Category Archives: writing

Return of the fool

I am sad to see The Big Tent fold. The founding sisters have moved on to another project, which includes some inter-referential writing. An interesting idea.

Some things in their work triggered this, so thanks, good ladies
( in the best sense )

reference to

A Fine Kettle of Fish
Where trees used to be Carolee Sherwood
The Disguise of Mascaraed Lashes Deb Scott

soil conservation techniques for women

the erosion.  we respect it more
than green blankets, or slopes draped
with double crochet pines in files or
space apliqued with that spreading
tree of life.  we respect
the erosion like a man
with blue lights and a gun
(or a woman) (with a gun)
it is definition, like a line drawn
or a levee raised on the loose soil

blot up those tears when they have done their work
and your eyes are clear of motes and cinders and those
lashes, thickened with brown mascara because black
was too bold for your face, lashes that washed down
onto the salt pan.

gather up those old discarded lashes
and plant them around the weeping sore
with a spiral magic wand and a dab of brown
and it begins a terraced garden,
more to be respected even than erosion.


Quantum Charlie

Quantum Charlie

there was a TV show.
a man’s mind bounced around
in past tenses, like a fly in a window,
and settled each week into some
different body’s set of troubles,
leaving suddenly just as things began
to clarify, about to go right.

week after week
with nothing but
Bukowski’s hangovers. – The World’s Poetry Archive 108

Question And Answer

he sat naked and drunk in a room of summer
night, running the blade of the knife
under his fingernails, smiling, thinking
of all the letters he had received
telling him that
the way he lived and wrote about
it had kept them going when
all seemed

Charles Bukowski


I want your money and
your life she said stepping outside
her trite and truly off-the-rack
painted by the numbers linear life.
none of that namby-pamby wishy-
washy, flip-flop, either/or,    either.
I want it all she said, leveraging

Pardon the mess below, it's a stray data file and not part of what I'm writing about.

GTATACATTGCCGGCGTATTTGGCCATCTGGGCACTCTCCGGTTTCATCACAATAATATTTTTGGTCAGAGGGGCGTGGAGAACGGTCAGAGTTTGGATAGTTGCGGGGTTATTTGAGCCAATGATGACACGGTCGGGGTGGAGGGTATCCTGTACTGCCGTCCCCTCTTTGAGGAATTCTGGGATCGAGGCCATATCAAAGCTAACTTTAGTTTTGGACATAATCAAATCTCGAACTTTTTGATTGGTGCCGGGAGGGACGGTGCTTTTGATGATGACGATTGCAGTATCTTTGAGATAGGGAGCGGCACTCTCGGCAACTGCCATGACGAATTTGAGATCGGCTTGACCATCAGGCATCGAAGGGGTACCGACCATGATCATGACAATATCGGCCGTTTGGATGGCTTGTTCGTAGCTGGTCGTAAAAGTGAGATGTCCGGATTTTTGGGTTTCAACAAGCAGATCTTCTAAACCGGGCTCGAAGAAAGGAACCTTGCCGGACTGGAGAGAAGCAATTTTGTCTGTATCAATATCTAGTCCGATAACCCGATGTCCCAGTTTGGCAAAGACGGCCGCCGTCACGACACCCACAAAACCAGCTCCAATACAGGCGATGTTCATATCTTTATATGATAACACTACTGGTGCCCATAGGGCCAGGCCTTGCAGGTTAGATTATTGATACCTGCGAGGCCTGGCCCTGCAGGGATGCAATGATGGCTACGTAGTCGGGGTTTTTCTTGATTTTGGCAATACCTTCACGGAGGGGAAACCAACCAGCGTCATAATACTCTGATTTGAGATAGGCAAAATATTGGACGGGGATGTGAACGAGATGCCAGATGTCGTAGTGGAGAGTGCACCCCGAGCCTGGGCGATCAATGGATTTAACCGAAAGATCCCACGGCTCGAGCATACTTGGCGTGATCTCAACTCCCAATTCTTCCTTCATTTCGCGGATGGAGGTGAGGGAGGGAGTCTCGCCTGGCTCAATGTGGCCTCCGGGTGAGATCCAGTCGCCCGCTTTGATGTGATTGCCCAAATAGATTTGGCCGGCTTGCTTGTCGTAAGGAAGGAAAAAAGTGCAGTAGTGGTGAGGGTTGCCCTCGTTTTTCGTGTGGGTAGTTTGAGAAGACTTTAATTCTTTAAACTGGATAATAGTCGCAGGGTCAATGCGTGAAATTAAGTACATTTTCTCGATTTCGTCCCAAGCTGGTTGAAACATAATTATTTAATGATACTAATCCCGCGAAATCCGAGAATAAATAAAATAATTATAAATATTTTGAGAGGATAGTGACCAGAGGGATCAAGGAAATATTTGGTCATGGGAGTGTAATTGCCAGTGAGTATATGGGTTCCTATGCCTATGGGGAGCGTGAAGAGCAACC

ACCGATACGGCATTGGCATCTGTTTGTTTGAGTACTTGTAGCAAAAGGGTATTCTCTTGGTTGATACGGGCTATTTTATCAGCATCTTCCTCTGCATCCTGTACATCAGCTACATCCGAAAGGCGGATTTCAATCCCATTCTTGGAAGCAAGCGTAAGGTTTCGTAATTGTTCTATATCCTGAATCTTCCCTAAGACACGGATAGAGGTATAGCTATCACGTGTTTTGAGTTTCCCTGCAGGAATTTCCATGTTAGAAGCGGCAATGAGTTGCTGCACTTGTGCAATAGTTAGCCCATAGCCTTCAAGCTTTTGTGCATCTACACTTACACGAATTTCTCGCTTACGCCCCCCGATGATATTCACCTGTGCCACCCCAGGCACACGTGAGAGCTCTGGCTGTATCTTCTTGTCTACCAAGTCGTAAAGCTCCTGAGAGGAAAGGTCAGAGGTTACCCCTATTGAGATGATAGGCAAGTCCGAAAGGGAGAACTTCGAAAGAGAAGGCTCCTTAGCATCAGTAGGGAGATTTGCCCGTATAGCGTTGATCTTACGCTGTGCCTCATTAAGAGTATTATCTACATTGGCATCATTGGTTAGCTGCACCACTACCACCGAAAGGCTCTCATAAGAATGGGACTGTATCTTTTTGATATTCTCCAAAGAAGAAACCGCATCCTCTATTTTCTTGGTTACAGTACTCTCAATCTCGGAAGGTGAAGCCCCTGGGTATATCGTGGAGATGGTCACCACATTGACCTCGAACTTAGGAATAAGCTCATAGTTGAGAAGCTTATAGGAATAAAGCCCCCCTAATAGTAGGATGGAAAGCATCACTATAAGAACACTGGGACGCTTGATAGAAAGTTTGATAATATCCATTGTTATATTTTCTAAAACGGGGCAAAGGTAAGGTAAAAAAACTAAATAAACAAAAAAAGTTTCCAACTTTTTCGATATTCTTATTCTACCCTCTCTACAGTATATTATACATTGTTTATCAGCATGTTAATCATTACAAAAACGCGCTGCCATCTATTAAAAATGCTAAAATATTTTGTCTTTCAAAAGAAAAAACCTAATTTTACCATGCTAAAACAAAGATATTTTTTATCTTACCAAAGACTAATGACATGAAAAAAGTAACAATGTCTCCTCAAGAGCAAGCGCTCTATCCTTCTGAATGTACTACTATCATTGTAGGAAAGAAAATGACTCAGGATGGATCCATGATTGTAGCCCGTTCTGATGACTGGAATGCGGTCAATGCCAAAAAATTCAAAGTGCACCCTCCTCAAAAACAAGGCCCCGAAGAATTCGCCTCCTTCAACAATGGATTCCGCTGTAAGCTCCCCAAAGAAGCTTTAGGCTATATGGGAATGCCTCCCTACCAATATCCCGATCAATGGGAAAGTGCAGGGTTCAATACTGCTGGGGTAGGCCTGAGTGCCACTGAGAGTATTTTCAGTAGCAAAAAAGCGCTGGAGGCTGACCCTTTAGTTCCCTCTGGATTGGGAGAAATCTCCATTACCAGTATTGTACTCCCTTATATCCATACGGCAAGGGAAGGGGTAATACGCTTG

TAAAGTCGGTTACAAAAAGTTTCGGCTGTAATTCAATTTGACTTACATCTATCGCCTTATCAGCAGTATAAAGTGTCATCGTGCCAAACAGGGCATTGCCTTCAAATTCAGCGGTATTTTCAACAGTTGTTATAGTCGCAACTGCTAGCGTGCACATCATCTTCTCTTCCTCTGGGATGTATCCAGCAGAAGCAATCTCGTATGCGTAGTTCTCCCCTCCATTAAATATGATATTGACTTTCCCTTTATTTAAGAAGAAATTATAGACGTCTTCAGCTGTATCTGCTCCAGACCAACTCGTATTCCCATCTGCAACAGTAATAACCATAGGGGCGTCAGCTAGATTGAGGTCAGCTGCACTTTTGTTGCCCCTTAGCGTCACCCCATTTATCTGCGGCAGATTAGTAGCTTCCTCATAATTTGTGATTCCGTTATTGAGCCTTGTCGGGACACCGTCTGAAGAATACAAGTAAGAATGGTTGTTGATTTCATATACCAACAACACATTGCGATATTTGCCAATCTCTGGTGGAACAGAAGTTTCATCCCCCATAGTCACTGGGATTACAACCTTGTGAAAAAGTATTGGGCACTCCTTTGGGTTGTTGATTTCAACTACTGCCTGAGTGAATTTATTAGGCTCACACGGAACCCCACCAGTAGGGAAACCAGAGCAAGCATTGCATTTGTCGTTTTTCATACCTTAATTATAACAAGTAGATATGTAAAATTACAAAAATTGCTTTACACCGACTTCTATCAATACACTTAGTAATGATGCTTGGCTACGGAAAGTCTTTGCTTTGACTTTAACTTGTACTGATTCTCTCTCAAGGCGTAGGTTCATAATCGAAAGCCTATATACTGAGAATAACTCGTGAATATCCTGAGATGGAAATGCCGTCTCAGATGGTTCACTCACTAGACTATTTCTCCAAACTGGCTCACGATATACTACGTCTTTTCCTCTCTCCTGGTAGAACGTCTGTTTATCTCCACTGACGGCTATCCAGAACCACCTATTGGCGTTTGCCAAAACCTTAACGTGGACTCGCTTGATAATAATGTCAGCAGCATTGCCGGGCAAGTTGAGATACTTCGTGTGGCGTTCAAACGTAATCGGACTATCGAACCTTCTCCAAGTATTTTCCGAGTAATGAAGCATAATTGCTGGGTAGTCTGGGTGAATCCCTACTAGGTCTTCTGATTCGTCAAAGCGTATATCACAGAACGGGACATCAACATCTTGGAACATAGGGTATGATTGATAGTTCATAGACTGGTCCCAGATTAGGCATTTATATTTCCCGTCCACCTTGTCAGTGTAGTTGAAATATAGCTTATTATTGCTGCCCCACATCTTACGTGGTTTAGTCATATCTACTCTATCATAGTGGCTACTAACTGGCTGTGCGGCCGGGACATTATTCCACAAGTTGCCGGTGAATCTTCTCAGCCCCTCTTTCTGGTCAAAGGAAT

with the addition of an air guitar.
beautiful, I’ll be the goldfoil angel
wearing diamonds like glass beads,
crashing masked balls bare-faced,
cursing infants for their own good.
and I wonder why didn’t I do this
years ago

____     ____     ____

You can see the genesis of this here.
And if you’re wondering how this poem came about…

I liked the story with Jill’s prompt so much that I decided to steal it.
As a black-hearted highwayman.
I stole the tree-fort tree and picked an apple from it.
Stuffed her leverage in my pocket, while I was at it.  My childhood was Disney-Grimm, so all the bad fairy curses turn out to have positive outcomes. And because the good fairies are indistinguishable from angels, and Jill seems like such an angellic imp, I just decked her in sequins and gold lame, and stole her off the top of the (now a fir) tree.

But, because I am only pretending, I put everything (and everyone) back the way I found it when I was through playing bandits.

big tent poetry

Seeing Roc City

Big Tent Poetry wants a haibun with a mythological character

I am sure many of you will have produced beautifully crafted haibun.  You will have included the requisite flying horses or fairies gracefully while describing some place in such a way my mouth will water while I read.

I could not write a haiku if my life depended on it, and not a good one even if it would save me AND make me wealthy.   As to the narrative, well, I am not bad at beginning, but there is a reason I do not call myself Novelist Wysfool.